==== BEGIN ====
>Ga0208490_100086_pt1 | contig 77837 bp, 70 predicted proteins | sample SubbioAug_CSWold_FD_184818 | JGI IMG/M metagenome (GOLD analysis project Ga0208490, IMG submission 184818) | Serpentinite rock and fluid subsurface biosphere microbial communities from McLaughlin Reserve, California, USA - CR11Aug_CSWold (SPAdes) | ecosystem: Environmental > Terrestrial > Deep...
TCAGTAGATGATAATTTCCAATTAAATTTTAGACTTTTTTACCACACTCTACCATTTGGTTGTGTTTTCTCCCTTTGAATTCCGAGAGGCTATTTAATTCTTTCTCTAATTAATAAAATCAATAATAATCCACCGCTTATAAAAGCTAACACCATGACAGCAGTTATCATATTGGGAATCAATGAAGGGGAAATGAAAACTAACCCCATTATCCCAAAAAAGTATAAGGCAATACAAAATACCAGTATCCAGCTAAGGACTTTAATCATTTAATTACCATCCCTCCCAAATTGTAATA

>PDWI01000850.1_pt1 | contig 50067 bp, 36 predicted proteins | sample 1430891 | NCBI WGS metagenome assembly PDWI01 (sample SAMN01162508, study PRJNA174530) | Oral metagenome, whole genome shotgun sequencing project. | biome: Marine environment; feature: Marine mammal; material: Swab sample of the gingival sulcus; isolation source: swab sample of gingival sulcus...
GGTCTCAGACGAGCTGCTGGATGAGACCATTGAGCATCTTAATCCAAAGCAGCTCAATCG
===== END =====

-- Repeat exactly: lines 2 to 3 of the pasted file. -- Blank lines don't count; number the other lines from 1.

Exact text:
TCAGTAGATGATAATTTCCAATTAAATTTTAGACTTTTTTACCACACTCTACCATTTGGTTGTGTTTTCTCCCTTTGAATTCCGAGAGGCTATTTAATTCTTTCTCTAATTAATAAAATCAATAATAATCCACCGCTTATAAAAGCTAACACCATGACAGCAGTTATCATATTGGGAATCAATGAAGGGGAAATGAAAACTAACCCCATTATCCCAAAAAAGTATAAGGCAATACAAAATACCAGTATCCAGCTAAGGACTTTAATCATTTAATTACCATCCCTCCCAAATTGTAATA

>PDWI01000850.1_pt1 | contig 50067 bp, 36 predicted proteins | sample 1430891 | NCBI WGS metagenome assembly PDWI01 (sample SAMN01162508, study PRJNA174530) | Oral metagenome, whole genome shotgun sequencing project. | biome: Marine environment; feature: Marine mammal; material: Swab sample of the gingival sulcus; isolation source: swab sample of gingival sulcus...